The Mediocre Gamer Presents: The Mediocre Tournament Format


The mediocre gamer is back to relate the tournament format he’s been using at his events!

Hello everyone, Bronson here, the Mediocre Gamer.  I’m also known as AgentP on Frontline and forums.  As CaptainA referenced in one of his posts, I’ve been experimenting with some Maelstrom tournament formats lately, in small scale, using the events as testbeds.  I wanted to share with everyone how that has been going, and what’s on the horizon.


First off, I’m a huge fan of Maelstrom.  Let me get that out in the open.  Maybe it’s the addition of dice and cards, maybe it’s the game dynamic it creates, I don’t know, but I love Maelstrom.  It single handedly rekindled my love of 40k and dragged me away from the Fantasy tournaments that had captured my attention for the previous 5 years.  I do not subscribe to the belief that Maelstrom is only for friendly play.  I do agree, however, that it needs a bit of tweaking to make it ideal.

In devising this tournament format I borrowed from some European formats I read about, as well as discussions I had with players around the country.  I also did some things that I thought would work, but had not heard of anyone specifically trying.

My goals going into this were multiple.  First, I wanted to prevent Maelstrom points being run up 10 – nil in the first turn and creating a game that was a foregone conclusion.  Second, I wanted to keep the card aspect, but inject at least some ability to build a deck of cards to pull from.  Third, I wanted to create some ability to mulligan, or redraw a hand if you absolutely had to.

I had some other goals too.  I absolutely hate random game length.  I despise it.  Players who that Maelstrom is too random, yet never voice an objection to random game length are completely missing the ball to me.  I cannot count the number of games I have played, or seen played, where a single roll of a random game length dice determined the winner.  You know you’ve seen those games, you know you’ve played them – those games where “I really need the game to end now because it’s clear that next turn you’re going to win.”  So I wanted that out.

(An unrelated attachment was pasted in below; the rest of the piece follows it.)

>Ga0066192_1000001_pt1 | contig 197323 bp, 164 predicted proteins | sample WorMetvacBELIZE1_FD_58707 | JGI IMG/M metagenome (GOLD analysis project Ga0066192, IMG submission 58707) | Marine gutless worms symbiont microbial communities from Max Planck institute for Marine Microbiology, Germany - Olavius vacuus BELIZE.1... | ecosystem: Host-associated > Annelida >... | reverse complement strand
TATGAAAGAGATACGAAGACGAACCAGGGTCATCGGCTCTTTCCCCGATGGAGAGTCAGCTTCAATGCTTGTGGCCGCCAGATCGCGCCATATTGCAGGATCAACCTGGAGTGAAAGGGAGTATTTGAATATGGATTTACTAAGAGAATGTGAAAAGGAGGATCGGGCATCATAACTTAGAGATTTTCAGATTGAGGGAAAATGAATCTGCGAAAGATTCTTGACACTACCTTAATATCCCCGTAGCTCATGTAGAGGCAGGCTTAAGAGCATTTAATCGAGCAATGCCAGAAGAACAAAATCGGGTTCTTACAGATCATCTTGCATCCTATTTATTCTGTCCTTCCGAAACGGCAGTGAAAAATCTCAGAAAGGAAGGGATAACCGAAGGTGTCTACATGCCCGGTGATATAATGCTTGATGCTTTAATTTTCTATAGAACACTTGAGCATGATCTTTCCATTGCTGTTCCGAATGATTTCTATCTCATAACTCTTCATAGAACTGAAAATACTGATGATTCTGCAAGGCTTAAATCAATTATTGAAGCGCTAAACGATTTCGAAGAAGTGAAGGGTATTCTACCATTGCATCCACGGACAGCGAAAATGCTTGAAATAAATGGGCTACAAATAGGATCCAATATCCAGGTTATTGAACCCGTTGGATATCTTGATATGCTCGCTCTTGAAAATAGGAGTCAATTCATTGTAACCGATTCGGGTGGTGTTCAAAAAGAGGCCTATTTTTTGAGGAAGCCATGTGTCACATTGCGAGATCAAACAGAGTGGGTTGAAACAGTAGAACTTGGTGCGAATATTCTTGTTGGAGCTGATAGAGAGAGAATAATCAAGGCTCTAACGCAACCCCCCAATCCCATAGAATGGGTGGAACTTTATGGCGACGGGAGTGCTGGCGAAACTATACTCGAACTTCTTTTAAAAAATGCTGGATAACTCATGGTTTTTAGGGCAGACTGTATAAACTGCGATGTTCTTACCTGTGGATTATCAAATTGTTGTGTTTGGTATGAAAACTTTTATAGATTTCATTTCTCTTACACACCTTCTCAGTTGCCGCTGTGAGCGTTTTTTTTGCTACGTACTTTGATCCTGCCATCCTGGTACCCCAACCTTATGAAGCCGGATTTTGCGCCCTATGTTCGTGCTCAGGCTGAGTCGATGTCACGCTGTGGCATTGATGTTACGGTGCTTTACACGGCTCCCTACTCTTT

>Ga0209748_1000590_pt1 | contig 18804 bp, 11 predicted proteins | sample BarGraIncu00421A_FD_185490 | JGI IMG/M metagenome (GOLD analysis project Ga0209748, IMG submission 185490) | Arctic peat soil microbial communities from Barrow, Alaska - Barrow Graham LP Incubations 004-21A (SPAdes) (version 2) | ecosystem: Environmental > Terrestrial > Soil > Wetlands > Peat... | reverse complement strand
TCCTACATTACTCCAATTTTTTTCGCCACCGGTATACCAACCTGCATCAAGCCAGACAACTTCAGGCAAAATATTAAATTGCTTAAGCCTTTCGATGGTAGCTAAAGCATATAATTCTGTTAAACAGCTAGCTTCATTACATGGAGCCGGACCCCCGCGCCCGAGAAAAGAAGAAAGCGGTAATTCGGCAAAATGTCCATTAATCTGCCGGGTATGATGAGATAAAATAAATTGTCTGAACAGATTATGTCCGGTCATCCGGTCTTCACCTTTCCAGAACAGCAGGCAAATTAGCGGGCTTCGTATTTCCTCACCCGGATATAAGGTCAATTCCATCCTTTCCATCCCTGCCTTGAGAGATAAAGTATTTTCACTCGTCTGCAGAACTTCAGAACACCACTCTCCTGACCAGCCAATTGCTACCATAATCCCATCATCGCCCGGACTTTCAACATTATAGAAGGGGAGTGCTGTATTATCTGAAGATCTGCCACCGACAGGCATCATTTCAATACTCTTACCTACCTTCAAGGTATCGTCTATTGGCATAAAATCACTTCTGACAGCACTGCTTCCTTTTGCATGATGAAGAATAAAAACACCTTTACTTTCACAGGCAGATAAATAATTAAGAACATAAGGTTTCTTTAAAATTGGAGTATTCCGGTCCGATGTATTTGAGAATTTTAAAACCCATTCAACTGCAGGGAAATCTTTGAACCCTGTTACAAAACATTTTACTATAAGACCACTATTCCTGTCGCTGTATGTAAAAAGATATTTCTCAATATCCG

Additionally, I wanted to discourage an emphasis on late game play and objective grabs.  Someone once said that basketball should just spot each team 100 and play the game for two minutes.  Warhammer can be like that at times, and I want a game that is exciting from turn one, not just beginning on turn five.  Now Maelstrom does this naturally, which is one reason I like it.  But I wanted to ensure each round mattered, that players had to see a serious consequence for not taking bold and aggressive steps in each round.

Lastly, I wanted to give people rerolls.  I’ve found over the years that rerolls are great psychologically for people.  Just having that little extra chance to not remove your favorite model from the board, or not having your grand plan go completely in the toilet can be a big help, even if the reroll doesn’t work out.  Just having it helps the attitude of many players, and that better attitude results in games that are more fun and relaxed, and everyone walks away cheerful, and the tournament goes smoother.  You may not think a reroll can deliver all that, but oddly enough in my experience it can.

So, all that long prelude aside, here is the rules set I’m using for the next event in Portland, currently set for mid June.  If you’re in the area and want to play, you can sign up here:

I’m sure that after this event I will make future tweaks.  I already have some in mind, which I will discuss at the end of this article.


Deck Building

Each player must bring a deck of 28 tactical objective cards.  Since the basic deck contains 36 cards, this will mean players will customize the deck they bring.  Decks must be built from the same source, ie you can use the main deck, or a race specific deck, but you cannot mix or combine.  Players must thoroughly shuffle their decks in front of their opponent before each game.

Card Draw

When you draw a card, if it is impossible to achieve because of your opponent’s army, you may immediately discard it and draw another.  (This does not apply if it is impossible to achieve because of your own army choices.  You had the chance to fix that in customizing your deck.)

Cards that award d3 victory points award 2.  If a card were to award more than 4+ points, it awards 3.

Twist of Fate Tokens

In each game, a player gets two Twist of Fate Tokens.  These can be spent to re-roll a single dice.  So you could re-roll a scatter dice, an armor save, warlord trait, a to hit roll, a reserves roll, one psychic dice, etc.   You may only re-roll a single dice.

You may spend a single token to discard a single maelstrom card and immediately draw a new card.

You may spend both tokens to discard and redraw your entire hand.

Tokens may be spent at any time, in either your turn or your opponent’s.

Maelstrom Victory Points